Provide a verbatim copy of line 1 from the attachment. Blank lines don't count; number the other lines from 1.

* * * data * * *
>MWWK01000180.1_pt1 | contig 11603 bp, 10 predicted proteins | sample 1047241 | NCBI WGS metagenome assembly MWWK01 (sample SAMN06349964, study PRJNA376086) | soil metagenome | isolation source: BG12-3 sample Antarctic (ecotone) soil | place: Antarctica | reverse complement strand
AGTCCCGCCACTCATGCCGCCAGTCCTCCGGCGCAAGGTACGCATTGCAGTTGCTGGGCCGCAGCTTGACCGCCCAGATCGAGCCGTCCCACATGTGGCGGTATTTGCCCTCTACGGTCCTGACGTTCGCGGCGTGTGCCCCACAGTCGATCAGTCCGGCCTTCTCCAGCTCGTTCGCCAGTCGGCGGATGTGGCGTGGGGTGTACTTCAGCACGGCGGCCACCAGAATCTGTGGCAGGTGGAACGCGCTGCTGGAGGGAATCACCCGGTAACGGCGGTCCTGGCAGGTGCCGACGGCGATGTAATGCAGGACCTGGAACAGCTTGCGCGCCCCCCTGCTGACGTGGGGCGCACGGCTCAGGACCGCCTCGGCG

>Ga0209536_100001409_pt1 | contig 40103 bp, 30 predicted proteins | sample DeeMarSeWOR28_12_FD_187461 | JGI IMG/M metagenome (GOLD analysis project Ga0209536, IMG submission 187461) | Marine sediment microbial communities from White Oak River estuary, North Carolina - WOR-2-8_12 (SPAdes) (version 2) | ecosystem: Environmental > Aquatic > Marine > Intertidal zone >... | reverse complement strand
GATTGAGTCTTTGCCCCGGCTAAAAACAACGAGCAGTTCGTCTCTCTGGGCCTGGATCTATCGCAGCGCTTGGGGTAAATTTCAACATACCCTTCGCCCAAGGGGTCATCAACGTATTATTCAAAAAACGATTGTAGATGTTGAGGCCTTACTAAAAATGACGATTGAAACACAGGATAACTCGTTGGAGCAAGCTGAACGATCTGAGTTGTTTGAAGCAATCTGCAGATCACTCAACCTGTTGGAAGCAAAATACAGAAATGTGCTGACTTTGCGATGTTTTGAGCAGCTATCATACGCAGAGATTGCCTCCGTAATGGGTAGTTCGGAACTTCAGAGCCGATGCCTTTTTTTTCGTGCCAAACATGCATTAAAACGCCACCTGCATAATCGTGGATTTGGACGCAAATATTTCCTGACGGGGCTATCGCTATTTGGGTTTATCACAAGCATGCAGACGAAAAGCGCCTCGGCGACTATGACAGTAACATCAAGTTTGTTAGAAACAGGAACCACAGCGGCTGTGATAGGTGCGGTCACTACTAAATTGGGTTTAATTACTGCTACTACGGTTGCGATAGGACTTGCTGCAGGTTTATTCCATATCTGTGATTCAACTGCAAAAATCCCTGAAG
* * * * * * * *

>MWWK01000180.1_pt1 | contig 11603 bp, 10 predicted proteins | sample 1047241 | NCBI WGS metagenome assembly MWWK01 (sample SAMN06349964, study PRJNA376086) | soil metagenome | isolation source: BG12-3 sample Antarctic (ecotone) soil | place: Antarctica | reverse complement strand